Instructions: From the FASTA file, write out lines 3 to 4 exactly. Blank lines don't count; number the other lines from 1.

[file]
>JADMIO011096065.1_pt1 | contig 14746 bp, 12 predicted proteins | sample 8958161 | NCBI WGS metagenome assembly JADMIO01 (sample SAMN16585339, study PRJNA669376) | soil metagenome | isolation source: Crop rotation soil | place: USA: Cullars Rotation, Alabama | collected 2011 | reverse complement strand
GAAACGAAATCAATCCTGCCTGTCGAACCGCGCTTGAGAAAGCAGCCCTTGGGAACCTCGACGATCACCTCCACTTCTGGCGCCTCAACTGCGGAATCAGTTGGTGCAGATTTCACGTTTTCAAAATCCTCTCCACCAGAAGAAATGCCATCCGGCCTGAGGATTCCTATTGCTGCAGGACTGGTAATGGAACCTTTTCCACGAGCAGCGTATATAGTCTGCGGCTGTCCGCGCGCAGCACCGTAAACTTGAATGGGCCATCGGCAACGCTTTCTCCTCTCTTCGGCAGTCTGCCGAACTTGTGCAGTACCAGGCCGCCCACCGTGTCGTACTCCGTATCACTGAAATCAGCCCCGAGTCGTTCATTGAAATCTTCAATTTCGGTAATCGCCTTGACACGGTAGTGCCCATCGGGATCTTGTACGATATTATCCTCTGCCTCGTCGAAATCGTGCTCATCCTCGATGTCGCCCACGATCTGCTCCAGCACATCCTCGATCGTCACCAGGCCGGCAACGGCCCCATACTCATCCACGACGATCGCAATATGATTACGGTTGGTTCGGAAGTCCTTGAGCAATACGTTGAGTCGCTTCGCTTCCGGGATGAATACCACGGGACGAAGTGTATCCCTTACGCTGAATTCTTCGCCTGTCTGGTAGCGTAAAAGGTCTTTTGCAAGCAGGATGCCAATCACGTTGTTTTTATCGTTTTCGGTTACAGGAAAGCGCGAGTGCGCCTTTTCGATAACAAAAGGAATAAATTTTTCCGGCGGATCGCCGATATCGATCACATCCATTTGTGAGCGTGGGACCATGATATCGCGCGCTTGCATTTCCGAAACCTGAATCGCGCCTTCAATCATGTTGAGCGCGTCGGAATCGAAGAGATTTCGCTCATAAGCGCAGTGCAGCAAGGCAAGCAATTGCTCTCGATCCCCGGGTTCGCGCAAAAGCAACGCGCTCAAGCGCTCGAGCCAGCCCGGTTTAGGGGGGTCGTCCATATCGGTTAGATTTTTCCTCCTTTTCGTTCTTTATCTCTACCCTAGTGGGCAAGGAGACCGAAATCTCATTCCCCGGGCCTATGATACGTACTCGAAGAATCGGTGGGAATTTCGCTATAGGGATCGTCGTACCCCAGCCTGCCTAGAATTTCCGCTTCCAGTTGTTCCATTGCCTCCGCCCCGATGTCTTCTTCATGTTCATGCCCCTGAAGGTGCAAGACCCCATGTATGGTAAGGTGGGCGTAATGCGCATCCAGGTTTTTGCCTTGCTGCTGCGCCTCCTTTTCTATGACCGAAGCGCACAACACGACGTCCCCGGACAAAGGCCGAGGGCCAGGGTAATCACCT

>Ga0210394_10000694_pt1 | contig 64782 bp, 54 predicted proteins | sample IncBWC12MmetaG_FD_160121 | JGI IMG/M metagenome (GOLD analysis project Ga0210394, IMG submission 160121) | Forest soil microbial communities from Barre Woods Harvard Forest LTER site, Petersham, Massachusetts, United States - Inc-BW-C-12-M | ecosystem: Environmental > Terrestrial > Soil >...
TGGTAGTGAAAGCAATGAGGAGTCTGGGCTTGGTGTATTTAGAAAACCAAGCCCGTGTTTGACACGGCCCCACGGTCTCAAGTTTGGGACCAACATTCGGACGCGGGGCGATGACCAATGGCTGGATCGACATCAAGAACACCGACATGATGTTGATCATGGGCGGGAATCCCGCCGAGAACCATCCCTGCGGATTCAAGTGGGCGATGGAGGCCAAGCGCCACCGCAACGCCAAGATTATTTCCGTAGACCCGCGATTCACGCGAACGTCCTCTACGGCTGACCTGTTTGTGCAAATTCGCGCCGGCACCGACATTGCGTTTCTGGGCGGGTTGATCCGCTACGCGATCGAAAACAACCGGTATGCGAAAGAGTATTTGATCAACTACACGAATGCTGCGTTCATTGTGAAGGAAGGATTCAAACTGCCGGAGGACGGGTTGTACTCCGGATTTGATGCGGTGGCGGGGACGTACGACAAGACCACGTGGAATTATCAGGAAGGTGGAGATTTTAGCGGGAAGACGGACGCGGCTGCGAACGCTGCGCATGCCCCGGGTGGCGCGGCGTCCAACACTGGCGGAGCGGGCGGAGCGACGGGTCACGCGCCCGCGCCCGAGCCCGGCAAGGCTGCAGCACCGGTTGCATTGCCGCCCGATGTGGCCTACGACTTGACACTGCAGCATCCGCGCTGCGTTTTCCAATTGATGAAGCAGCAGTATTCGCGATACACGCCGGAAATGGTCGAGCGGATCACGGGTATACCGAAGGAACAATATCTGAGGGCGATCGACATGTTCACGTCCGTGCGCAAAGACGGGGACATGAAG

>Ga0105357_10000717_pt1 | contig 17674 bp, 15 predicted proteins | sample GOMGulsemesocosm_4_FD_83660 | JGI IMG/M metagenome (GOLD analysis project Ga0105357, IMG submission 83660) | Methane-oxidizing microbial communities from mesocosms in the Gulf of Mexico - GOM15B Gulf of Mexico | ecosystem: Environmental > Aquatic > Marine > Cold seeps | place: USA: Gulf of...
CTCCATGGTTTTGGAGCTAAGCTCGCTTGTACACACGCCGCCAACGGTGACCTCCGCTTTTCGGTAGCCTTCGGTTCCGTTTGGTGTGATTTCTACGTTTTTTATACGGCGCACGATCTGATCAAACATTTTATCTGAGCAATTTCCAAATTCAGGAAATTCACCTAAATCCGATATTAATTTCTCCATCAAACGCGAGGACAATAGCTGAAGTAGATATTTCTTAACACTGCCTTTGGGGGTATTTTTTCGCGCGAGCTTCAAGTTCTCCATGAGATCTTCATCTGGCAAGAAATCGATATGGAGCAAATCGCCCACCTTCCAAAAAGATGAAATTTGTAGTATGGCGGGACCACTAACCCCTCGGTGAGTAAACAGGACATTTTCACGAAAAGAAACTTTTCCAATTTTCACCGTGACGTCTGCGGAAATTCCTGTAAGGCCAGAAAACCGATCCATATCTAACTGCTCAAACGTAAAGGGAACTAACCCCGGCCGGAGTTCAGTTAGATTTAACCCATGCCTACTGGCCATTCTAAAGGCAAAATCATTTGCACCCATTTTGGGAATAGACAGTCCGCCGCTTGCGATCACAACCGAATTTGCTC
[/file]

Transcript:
>Ga0210394_10000694_pt1 | contig 64782 bp, 54 predicted proteins | sample IncBWC12MmetaG_FD_160121 | JGI IMG/M metagenome (GOLD analysis project Ga0210394, IMG submission 160121) | Forest soil microbial communities from Barre Woods Harvard Forest LTER site, Petersham, Massachusetts, United States - Inc-BW-C-12-M | ecosystem: Environmental > Terrestrial > Soil >...
TGGTAGTGAAAGCAATGAGGAGTCTGGGCTTGGTGTATTTAGAAAACCAAGCCCGTGTTTGACACGGCCCCACGGTCTCAAGTTTGGGACCAACATTCGGACGCGGGGCGATGACCAATGGCTGGATCGACATCAAGAACACCGACATGATGTTGATCATGGGCGGGAATCCCGCCGAGAACCATCCCTGCGGATTCAAGTGGGCGATGGAGGCCAAGCGCCACCGCAACGCCAAGATTATTTCCGTAGACCCGCGATTCACGCGAACGTCCTCTACGGCTGACCTGTTTGTGCAAATTCGCGCCGGCACCGACATTGCGTTTCTGGGCGGGTTGATCCGCTACGCGATCGAAAACAACCGGTATGCGAAAGAGTATTTGATCAACTACACGAATGCTGCGTTCATTGTGAAGGAAGGATTCAAACTGCCGGAGGACGGGTTGTACTCCGGATTTGATGCGGTGGCGGGGACGTACGACAAGACCACGTGGAATTATCAGGAAGGTGGAGATTTTAGCGGGAAGACGGACGCGGCTGCGAACGCTGCGCATGCCCCGGGTGGCGCGGCGTCCAACACTGGCGGAGCGGGCGGAGCGACGGGTCACGCGCCCGCGCCCGAGCCCGGCAAGGCTGCAGCACCGGTTGCATTGCCGCCCGATGTGGCCTACGACTTGACACTGCAGCATCCGCGCTGCGTTTTCCAATTGATGAAGCAGCAGTATTCGCGATACACGCCGGAAATGGTCGAGCGGATCACGGGTATACCGAAGGAACAATATCTGAGGGCGATCGACATGTTCACGTCCGTGCGCAAAGACGGGGACATGAAG